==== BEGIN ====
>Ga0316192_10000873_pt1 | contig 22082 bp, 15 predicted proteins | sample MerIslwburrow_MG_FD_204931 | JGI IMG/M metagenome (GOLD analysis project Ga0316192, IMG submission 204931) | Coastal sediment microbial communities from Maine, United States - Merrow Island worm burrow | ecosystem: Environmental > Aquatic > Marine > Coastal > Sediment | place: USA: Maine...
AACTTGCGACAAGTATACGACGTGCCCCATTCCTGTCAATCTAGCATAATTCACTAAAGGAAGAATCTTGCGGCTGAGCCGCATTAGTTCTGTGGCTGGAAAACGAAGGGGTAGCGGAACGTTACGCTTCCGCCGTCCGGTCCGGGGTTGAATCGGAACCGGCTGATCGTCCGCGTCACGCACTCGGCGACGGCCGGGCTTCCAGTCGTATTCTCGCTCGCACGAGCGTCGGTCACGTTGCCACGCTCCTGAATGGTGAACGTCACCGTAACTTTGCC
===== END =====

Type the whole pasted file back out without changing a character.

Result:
>Ga0316192_10000873_pt1 | contig 22082 bp, 15 predicted proteins | sample MerIslwburrow_MG_FD_204931 | JGI IMG/M metagenome (GOLD analysis project Ga0316192, IMG submission 204931) | Coastal sediment microbial communities from Maine, United States - Merrow Island worm burrow | ecosystem: Environmental > Aquatic > Marine > Coastal > Sediment | place: USA: Maine...
AACTTGCGACAAGTATACGACGTGCCCCATTCCTGTCAATCTAGCATAATTCACTAAAGGAAGAATCTTGCGGCTGAGCCGCATTAGTTCTGTGGCTGGAAAACGAAGGGGTAGCGGAACGTTACGCTTCCGCCGTCCGGTCCGGGGTTGAATCGGAACCGGCTGATCGTCCGCGTCACGCACTCGGCGACGGCCGGGCTTCCAGTCGTATTCTCGCTCGCACGAGCGTCGGTCACGTTGCCACGCTCCTGAATGGTGAACGTCACCGTAACTTTGCC